Last spring, Hifter’s forces, the Libyan National Army, moved to take Tripoli, but were thwarted within days. Hifter turned to Moscow and Wagner. Americans are prohibited from aiding either side of the conflict without U.S. government authorization.
At the same time, Prince sought to provide a force in Mozambique, where the government has been fighting a small insurgency over the past two years. President Filipe Nyusi of Mozambique flew to Moscow to meet with Russian President Vladimir Putin in August 2019. The countries signed several trade pacts, and Russia agreed to send military aid. Russian military hardware and Russian nationals working for Wagner arrived in Mozambique in September, according to news reports.
After Wagner lost more than a dozen fighters in Mozambique, Prince sent a proposal to the Russian firm offering to supply a ground force as well as aviation-based surveillance, according to documents viewed by The Intercept and a person familiar with Prince’s proposal.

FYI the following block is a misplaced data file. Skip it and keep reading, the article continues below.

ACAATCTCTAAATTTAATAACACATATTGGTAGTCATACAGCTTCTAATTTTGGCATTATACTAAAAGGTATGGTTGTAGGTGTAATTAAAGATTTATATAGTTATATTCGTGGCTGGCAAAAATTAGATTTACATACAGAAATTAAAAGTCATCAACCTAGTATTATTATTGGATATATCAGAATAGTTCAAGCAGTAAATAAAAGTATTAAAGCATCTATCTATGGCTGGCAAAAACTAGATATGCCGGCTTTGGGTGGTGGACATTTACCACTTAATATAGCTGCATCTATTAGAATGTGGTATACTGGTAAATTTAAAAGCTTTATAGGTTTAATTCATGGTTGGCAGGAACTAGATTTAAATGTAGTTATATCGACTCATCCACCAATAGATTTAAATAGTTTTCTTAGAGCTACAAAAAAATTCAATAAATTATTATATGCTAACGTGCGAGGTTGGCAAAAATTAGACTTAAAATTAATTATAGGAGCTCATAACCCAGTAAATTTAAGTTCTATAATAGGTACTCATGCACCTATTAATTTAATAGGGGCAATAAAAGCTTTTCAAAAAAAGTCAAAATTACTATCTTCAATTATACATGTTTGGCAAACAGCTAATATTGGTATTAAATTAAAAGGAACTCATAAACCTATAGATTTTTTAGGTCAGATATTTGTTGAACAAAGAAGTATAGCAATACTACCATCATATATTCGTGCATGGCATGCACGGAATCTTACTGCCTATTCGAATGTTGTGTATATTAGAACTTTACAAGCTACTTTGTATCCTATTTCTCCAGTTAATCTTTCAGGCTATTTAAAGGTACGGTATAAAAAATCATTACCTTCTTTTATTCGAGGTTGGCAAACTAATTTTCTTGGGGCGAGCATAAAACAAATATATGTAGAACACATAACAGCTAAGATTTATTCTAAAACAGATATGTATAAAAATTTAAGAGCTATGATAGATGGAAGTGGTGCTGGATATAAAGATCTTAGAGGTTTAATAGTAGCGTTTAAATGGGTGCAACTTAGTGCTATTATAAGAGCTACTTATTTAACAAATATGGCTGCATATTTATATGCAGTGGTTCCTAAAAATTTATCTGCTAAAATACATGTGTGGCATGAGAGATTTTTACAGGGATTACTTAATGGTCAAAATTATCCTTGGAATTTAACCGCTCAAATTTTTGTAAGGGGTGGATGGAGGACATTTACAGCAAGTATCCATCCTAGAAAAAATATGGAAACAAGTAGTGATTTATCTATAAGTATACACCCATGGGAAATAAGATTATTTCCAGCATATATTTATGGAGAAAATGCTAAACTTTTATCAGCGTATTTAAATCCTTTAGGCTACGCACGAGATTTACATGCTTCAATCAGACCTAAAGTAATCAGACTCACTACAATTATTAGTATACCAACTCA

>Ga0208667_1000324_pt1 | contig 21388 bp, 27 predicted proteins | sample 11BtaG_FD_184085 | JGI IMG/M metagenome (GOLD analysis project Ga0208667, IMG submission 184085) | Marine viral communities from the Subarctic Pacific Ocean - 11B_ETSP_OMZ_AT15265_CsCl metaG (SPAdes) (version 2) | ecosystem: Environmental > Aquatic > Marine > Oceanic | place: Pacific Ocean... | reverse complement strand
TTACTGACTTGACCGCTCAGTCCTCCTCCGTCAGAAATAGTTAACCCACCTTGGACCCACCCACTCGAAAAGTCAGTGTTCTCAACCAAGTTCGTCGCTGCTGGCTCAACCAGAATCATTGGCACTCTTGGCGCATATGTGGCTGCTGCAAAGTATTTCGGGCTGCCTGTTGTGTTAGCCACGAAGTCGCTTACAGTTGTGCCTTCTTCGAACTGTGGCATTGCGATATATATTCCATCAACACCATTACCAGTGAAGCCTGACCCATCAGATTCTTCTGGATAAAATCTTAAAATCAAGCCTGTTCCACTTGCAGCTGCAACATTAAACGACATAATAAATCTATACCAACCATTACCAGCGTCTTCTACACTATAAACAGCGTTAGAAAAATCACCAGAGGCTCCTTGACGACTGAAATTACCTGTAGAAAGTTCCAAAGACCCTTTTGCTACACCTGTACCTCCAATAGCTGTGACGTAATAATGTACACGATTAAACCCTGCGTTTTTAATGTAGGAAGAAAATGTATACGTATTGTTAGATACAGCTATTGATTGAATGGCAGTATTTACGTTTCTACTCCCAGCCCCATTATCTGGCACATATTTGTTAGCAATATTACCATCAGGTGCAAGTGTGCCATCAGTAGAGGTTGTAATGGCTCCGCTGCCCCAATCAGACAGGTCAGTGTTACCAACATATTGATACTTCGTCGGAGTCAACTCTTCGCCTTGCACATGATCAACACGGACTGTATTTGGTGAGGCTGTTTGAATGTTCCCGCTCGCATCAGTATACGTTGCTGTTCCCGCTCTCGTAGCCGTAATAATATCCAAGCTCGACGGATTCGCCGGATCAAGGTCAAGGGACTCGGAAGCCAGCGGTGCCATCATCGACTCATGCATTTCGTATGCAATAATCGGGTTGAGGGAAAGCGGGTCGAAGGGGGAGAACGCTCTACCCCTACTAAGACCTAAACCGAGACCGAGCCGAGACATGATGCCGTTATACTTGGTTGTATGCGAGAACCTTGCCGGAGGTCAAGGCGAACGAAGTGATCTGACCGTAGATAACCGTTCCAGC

Prince has also served as an adviser to the de facto ruler of the United Arab Emirates, Crown Prince Mohammed bin Zayed, known as MBZ, for more than a decade. Under bin Zayed’s leadership, the UAE, a close regional ally of the U.S., has intervened militarily in several regional wars in the Middle East and Africa. A pariah during the Obama administration, Prince was taken in by the Emirati crown prince and awarded a contract worth hundreds of millions of dollars to create and train a presidential guard for the royal family. He was later removed for mismanagement, among other reasons.
Prince also has ties to China. He is co-chair of Frontier Services Group, a Hong-Kong based logistics company he founded and whose largest investor is the Chinese government. The Intercept has previously reported that the U.S. government has investigated Prince for his ties to China’s intelligence service. The conflicts between Prince’s commercial interests and the goals of the many governments that retain his services have piled up as Prince has tried to sell military and mercenary capabilities around the world. FSG, for example, signed a contract for fishing rights in Mozambique around the same time Prince began exploring defense contracts there. The fishing contract has since been dissolved, according to the company.
“The conflicts of interest are deep and threaten democracy when you have a free agent going between the U.S. and its main power rivals,” said McFate. “It would never clear an intelligence community background check. This is a dangerous thing for any democracy.”